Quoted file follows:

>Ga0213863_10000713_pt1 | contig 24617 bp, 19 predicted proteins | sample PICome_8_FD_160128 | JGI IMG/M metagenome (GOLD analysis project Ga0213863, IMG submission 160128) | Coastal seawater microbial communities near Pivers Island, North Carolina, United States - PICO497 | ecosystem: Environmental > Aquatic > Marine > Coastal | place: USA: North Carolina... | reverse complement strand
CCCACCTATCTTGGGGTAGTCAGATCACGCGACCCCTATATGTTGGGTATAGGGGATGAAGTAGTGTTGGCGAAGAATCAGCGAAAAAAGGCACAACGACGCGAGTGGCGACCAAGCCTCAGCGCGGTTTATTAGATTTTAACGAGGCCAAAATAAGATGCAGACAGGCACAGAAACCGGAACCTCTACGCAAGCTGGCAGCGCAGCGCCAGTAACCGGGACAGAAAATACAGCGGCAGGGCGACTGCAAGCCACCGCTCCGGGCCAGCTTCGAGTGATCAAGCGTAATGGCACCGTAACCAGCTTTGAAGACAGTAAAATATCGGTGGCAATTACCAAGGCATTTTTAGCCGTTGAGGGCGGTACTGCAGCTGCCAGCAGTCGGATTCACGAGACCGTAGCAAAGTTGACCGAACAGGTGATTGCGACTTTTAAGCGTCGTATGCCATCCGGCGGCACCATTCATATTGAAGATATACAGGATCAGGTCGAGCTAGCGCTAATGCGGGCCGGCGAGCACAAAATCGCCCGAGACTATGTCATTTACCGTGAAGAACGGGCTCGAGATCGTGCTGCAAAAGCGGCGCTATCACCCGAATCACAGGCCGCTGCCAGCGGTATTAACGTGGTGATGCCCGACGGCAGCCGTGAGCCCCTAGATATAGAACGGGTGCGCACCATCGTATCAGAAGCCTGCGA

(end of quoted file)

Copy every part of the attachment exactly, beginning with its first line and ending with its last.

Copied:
>Ga0213863_10000713_pt1 | contig 24617 bp, 19 predicted proteins | sample PICome_8_FD_160128 | JGI IMG/M metagenome (GOLD analysis project Ga0213863, IMG submission 160128) | Coastal seawater microbial communities near Pivers Island, North Carolina, United States - PICO497 | ecosystem: Environmental > Aquatic > Marine > Coastal | place: USA: North Carolina... | reverse complement strand
CCCACCTATCTTGGGGTAGTCAGATCACGCGACCCCTATATGTTGGGTATAGGGGATGAAGTAGTGTTGGCGAAGAATCAGCGAAAAAAGGCACAACGACGCGAGTGGCGACCAAGCCTCAGCGCGGTTTATTAGATTTTAACGAGGCCAAAATAAGATGCAGACAGGCACAGAAACCGGAACCTCTACGCAAGCTGGCAGCGCAGCGCCAGTAACCGGGACAGAAAATACAGCGGCAGGGCGACTGCAAGCCACCGCTCCGGGCCAGCTTCGAGTGATCAAGCGTAATGGCACCGTAACCAGCTTTGAAGACAGTAAAATATCGGTGGCAATTACCAAGGCATTTTTAGCCGTTGAGGGCGGTACTGCAGCTGCCAGCAGTCGGATTCACGAGACCGTAGCAAAGTTGACCGAACAGGTGATTGCGACTTTTAAGCGTCGTATGCCATCCGGCGGCACCATTCATATTGAAGATATACAGGATCAGGTCGAGCTAGCGCTAATGCGGGCCGGCGAGCACAAAATCGCCCGAGACTATGTCATTTACCGTGAAGAACGGGCTCGAGATCGTGCTGCAAAAGCGGCGCTATCACCCGAATCACAGGCCGCTGCCAGCGGTATTAACGTGGTGATGCCCGACGGCAGCCGTGAGCCCCTAGATATAGAACGGGTGCGCACCATCGTATCAGAAGCCTGCGA